Nov. 20, 2022, 2:05 p.m
Silvia Kaduff is a pioneer. She was Germany’s first female general director of music and the first female conductor with the Berlin Philharmonic after 1945. She was the first female conductor of an orchestra in Germany, and thus paved the way for others to succeed her on the podium. What is taken for granted today was still a sensation in the music world at the time. This year she celebrates her eighty-fifth birthday.
Silvia Kaduff was born in 1937 in Chur, Switzerland. She took piano lessons from an early age. When she was 13, she heard her first orchestral concert at the Lucerne Festival, and the program included Anton Bruckner’s “Sixth Symphony” conducted by Rafael Kubelik. “It turned into me and about me,” recalls Sylvia Kadoff. “I was really touched that someone could make something tangible and tangible out of music.” She took a course with Herbert von Karajan, studied piano and music theory in Lucerne and began a three-year apprenticeship with Karajan in Berlin in 1962. In 1966 she won a conducting competition in New York and was thus able to work as an assistant to Leonard Bernstein, conductor of the New York Philharmonic Orchestra.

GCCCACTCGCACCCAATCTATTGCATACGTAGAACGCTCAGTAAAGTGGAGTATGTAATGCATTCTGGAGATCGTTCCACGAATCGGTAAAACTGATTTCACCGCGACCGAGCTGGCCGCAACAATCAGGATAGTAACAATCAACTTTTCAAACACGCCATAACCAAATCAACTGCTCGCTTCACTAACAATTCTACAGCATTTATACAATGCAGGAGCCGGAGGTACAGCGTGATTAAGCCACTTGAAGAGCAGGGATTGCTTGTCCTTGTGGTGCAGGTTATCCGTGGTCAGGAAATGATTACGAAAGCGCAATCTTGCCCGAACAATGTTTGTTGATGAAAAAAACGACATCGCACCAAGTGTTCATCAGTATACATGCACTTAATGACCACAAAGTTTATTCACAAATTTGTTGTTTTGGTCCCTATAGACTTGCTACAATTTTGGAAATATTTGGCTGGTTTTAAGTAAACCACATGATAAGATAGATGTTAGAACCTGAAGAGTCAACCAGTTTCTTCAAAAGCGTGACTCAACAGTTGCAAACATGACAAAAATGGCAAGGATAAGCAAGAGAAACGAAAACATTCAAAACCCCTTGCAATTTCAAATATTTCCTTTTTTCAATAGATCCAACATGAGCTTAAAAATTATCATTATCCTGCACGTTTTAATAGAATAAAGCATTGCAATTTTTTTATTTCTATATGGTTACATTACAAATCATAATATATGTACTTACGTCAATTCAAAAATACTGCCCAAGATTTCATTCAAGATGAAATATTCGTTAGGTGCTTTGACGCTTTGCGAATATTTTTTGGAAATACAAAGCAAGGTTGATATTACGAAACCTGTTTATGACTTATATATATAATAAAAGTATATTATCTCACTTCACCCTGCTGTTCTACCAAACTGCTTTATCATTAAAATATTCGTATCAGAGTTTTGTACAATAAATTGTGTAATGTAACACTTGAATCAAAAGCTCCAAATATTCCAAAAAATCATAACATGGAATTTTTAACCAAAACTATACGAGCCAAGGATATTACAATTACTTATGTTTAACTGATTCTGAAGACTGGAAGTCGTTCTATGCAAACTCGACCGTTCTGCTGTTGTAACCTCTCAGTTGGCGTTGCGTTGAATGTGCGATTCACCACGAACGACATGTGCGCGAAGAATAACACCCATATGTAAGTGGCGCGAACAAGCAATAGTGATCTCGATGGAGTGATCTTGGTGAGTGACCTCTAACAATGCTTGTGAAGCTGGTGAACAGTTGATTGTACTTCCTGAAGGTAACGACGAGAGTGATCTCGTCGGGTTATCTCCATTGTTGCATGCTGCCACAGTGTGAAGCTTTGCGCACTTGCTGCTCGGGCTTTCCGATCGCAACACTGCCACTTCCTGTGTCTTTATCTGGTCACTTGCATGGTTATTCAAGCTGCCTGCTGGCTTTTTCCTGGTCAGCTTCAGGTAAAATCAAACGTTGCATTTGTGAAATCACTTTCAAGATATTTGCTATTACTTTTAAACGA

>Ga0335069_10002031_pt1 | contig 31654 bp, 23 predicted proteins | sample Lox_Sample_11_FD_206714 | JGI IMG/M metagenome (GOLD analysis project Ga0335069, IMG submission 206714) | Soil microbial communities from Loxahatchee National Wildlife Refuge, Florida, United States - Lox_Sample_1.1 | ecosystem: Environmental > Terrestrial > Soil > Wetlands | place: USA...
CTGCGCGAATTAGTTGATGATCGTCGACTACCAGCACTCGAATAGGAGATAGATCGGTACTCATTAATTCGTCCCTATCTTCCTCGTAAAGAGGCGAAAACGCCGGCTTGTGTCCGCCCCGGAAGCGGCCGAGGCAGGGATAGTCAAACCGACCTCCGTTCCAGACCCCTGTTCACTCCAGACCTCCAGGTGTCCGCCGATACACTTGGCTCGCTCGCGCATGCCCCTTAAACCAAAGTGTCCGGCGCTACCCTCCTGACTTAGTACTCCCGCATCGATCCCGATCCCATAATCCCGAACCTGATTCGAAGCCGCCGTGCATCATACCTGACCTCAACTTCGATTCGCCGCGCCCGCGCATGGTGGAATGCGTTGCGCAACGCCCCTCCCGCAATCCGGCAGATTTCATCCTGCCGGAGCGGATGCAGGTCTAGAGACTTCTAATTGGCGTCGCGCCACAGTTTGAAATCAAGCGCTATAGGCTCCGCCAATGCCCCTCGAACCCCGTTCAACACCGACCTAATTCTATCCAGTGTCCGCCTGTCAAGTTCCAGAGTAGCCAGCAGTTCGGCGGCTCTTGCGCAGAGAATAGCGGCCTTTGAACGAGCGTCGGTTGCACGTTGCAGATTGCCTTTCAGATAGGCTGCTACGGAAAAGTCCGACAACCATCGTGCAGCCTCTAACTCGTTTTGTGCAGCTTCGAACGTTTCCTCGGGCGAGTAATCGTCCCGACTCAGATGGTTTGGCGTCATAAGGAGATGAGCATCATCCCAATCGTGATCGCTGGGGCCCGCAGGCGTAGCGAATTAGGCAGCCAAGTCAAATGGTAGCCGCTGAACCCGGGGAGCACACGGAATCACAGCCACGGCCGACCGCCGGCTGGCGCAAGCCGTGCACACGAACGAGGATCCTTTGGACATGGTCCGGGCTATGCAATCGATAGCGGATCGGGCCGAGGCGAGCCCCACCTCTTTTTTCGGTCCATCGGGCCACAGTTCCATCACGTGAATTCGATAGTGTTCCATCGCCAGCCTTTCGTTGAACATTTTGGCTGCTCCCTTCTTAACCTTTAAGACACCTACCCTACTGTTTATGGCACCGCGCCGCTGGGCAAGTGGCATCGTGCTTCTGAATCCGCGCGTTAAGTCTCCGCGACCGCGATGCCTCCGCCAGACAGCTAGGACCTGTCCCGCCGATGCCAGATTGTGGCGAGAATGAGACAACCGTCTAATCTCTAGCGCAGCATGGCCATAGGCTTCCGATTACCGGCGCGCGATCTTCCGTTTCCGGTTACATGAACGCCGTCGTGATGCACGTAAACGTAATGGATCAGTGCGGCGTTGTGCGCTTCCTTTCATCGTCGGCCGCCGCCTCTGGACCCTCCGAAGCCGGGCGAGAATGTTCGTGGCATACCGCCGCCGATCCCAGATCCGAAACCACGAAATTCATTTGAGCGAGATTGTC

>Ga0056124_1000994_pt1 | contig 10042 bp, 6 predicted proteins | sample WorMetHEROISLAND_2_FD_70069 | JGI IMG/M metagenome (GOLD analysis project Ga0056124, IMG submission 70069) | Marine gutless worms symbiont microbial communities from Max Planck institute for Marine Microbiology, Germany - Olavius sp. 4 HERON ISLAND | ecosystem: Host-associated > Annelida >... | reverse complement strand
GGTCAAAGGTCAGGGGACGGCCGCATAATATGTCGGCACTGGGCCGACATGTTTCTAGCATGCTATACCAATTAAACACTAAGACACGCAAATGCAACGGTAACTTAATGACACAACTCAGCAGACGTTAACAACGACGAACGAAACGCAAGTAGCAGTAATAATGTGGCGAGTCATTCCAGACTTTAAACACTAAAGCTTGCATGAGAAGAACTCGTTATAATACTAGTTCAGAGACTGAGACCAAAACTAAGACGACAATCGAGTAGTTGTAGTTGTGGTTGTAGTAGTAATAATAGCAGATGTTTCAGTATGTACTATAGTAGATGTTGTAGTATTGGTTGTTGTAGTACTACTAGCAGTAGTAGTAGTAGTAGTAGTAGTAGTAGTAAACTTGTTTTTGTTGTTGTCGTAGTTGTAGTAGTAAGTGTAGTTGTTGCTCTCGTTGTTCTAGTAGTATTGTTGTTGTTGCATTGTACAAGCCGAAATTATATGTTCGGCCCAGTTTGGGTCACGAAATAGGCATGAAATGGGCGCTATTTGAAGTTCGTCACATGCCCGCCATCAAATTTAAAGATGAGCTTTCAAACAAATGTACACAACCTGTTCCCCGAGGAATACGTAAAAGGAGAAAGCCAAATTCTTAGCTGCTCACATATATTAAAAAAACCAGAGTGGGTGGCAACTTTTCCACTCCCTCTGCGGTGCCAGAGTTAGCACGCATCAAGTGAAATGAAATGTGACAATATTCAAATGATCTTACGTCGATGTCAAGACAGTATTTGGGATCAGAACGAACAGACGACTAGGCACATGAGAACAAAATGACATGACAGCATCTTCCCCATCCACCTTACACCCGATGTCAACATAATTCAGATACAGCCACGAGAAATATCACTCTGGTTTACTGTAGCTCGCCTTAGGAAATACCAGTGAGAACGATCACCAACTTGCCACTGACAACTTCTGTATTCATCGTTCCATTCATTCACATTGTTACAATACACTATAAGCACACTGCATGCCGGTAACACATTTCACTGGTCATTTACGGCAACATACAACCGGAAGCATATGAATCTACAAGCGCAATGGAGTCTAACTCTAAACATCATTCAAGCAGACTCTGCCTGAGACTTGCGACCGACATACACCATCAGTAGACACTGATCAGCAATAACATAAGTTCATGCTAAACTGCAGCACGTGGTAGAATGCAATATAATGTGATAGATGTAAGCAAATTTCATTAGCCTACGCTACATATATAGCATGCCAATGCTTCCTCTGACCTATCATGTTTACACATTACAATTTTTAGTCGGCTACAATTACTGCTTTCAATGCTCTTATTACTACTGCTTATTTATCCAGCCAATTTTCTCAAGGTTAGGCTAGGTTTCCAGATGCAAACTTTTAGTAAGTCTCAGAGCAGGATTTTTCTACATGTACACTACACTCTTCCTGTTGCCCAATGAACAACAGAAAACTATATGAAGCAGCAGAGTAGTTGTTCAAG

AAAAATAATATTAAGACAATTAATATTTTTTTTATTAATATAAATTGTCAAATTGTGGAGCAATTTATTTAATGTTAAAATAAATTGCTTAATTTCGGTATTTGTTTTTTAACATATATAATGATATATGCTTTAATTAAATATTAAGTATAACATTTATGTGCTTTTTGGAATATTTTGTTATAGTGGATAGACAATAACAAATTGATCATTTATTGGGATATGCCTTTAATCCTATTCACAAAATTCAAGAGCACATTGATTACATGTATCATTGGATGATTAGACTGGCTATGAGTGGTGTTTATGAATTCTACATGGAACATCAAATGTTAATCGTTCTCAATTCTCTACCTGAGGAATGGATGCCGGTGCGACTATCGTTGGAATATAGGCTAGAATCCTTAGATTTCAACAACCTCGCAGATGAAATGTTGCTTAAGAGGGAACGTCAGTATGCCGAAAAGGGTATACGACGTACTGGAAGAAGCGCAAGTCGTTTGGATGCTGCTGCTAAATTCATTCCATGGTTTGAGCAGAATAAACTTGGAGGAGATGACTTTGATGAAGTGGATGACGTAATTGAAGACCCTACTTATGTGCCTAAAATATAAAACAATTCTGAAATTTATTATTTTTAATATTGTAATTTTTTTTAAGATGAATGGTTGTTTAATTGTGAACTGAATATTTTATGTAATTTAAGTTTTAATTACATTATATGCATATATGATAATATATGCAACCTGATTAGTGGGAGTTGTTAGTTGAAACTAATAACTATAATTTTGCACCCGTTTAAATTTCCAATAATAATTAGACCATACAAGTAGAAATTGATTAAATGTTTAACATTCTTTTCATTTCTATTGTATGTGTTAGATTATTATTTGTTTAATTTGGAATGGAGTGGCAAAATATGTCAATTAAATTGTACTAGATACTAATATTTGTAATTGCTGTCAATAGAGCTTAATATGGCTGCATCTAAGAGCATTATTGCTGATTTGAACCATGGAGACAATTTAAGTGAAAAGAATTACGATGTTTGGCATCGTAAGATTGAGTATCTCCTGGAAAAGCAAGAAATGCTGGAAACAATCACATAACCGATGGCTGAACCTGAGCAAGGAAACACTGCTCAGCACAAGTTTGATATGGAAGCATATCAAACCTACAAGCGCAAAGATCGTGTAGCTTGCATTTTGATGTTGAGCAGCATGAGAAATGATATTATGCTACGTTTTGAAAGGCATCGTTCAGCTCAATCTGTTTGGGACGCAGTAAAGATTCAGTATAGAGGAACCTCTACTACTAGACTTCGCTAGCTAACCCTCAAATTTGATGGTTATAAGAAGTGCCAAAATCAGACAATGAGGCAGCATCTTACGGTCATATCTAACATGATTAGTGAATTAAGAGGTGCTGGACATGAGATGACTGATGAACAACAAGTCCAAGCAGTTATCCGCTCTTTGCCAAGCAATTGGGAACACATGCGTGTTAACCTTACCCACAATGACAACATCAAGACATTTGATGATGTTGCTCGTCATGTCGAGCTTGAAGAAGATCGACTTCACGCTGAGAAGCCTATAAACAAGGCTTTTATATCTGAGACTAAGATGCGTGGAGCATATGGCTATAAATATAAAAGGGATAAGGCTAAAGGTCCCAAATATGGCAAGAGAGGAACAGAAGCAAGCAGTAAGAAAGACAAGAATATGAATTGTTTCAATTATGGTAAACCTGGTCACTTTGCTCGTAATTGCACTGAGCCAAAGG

Since 1967 she has been a conductor in Zurich, London and many other cities. From 1972 to 1976 she was a professor at the Berne Conservatory. From 1977 to 1986 Silvia Kaduff was general music director at Solingen, and in 1978 she made her debut with the Berlin Philharmonic. “It was hard work living as a conductor alongside outstanding men,” says Sylvia Kadoff. “Music may have cost me my own life. But I don’t regret it. Music is a great partner.”
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